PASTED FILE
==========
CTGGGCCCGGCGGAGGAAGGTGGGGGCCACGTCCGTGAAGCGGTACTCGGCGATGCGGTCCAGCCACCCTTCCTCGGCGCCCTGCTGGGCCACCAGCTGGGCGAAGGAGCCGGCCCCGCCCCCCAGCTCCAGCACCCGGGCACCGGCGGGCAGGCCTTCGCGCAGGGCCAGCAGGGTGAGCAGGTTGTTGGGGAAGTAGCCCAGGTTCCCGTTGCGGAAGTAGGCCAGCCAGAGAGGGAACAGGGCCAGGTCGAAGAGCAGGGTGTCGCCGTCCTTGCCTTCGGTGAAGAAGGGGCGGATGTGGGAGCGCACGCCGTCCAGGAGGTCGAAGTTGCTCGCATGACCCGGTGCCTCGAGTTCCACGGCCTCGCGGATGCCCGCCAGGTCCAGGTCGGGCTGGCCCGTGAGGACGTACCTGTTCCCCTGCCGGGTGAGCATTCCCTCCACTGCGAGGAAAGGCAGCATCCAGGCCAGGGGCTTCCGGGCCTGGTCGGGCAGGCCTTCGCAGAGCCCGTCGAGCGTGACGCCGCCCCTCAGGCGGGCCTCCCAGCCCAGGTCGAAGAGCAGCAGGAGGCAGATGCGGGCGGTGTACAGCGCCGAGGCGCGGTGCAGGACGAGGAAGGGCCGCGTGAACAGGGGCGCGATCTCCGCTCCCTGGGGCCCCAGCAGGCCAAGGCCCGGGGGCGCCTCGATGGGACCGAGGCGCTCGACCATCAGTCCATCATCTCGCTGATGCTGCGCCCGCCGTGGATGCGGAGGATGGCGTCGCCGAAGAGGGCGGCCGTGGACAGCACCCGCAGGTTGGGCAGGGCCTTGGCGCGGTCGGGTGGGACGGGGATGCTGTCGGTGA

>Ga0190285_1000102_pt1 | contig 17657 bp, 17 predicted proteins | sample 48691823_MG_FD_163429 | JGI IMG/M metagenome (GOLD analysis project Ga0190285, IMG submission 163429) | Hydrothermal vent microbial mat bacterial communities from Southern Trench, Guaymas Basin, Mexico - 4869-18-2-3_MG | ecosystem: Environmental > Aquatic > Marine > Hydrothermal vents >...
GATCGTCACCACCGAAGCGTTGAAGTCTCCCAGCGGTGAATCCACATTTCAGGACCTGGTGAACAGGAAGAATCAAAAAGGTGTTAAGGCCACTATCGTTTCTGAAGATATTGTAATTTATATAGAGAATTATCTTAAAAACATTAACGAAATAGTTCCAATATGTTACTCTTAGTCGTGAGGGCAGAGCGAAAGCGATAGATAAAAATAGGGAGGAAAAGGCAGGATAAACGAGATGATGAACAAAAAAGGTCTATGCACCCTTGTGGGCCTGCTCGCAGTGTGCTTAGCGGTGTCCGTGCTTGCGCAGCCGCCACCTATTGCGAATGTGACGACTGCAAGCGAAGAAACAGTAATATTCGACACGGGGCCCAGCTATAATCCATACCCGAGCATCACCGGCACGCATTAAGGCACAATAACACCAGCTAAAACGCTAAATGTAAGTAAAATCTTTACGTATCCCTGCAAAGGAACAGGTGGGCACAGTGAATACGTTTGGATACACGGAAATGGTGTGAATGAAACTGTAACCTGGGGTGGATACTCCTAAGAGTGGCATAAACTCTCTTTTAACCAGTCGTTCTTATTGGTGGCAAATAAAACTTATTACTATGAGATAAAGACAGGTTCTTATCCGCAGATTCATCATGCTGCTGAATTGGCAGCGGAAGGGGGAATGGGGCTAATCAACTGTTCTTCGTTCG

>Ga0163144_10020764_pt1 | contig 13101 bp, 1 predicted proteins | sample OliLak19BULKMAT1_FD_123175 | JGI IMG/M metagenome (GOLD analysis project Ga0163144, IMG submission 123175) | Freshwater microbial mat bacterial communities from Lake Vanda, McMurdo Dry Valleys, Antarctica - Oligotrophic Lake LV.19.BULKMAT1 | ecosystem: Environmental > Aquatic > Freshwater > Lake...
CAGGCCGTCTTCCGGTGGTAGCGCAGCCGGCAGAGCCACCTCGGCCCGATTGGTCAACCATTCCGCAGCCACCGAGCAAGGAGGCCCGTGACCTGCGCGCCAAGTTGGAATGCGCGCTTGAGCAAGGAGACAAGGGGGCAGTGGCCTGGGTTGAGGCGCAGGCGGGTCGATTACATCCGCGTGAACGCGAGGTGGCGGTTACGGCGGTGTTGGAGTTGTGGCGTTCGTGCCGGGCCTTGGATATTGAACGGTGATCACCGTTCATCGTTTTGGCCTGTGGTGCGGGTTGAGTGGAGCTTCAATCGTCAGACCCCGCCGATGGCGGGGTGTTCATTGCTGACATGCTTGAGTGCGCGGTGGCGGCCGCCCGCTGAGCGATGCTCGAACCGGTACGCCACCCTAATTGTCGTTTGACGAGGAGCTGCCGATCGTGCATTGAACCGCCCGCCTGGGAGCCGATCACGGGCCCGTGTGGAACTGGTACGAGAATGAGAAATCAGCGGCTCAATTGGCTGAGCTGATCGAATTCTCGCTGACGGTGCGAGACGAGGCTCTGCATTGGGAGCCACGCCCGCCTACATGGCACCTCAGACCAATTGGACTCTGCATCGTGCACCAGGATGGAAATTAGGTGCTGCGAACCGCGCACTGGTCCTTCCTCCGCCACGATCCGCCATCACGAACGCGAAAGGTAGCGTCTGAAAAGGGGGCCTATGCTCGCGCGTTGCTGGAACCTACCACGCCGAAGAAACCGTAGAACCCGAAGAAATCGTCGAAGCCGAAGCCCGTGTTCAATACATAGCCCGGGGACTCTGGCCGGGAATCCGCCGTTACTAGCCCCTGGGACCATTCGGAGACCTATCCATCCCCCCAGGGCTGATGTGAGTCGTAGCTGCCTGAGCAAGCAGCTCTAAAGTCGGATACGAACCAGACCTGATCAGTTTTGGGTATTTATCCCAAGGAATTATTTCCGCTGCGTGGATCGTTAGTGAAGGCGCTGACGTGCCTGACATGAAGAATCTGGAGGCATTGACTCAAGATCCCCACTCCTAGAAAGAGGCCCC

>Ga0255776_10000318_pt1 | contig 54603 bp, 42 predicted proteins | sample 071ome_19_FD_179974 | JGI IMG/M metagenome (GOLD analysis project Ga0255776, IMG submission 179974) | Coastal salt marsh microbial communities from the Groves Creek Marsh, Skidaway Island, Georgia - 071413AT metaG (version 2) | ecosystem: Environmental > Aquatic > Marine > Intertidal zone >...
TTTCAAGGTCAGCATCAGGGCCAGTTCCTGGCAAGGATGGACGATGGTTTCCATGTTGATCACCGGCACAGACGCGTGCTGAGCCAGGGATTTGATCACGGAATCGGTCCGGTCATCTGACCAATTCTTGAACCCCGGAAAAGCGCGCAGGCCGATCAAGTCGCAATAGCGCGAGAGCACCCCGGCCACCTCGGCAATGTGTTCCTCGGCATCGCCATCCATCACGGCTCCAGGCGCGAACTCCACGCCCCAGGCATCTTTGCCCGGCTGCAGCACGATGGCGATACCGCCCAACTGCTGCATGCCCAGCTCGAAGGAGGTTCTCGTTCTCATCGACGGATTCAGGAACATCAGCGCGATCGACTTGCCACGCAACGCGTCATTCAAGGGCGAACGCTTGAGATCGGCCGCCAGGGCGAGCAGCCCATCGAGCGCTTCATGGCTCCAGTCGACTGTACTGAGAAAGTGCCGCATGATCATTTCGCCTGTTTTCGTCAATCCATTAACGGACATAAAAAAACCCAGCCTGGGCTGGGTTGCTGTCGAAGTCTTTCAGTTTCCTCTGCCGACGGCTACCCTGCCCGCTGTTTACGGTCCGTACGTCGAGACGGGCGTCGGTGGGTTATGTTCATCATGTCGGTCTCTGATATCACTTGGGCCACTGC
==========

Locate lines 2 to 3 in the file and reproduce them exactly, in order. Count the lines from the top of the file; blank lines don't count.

>Ga0190285_1000102_pt1 | contig 17657 bp, 17 predicted proteins | sample 48691823_MG_FD_163429 | JGI IMG/M metagenome (GOLD analysis project Ga0190285, IMG submission 163429) | Hydrothermal vent microbial mat bacterial communities from Southern Trench, Guaymas Basin, Mexico - 4869-18-2-3_MG | ecosystem: Environmental > Aquatic > Marine > Hydrothermal vents >...
GATCGTCACCACCGAAGCGTTGAAGTCTCCCAGCGGTGAATCCACATTTCAGGACCTGGTGAACAGGAAGAATCAAAAAGGTGTTAAGGCCACTATCGTTTCTGAAGATATTGTAATTTATATAGAGAATTATCTTAAAAACATTAACGAAATAGTTCCAATATGTTACTCTTAGTCGTGAGGGCAGAGCGAAAGCGATAGATAAAAATAGGGAGGAAAAGGCAGGATAAACGAGATGATGAACAAAAAAGGTCTATGCACCCTTGTGGGCCTGCTCGCAGTGTGCTTAGCGGTGTCCGTGCTTGCGCAGCCGCCACCTATTGCGAATGTGACGACTGCAAGCGAAGAAACAGTAATATTCGACACGGGGCCCAGCTATAATCCATACCCGAGCATCACCGGCACGCATTAAGGCACAATAACACCAGCTAAAACGCTAAATGTAAGTAAAATCTTTACGTATCCCTGCAAAGGAACAGGTGGGCACAGTGAATACGTTTGGATACACGGAAATGGTGTGAATGAAACTGTAACCTGGGGTGGATACTCCTAAGAGTGGCATAAACTCTCTTTTAACCAGTCGTTCTTATTGGTGGCAAATAAAACTTATTACTATGAGATAAAGACAGGTTCTTATCCGCAGATTCATCATGCTGCTGAATTGGCAGCGGAAGGGGGAATGGGGCTAATCAACTGTTCTTCGTTCG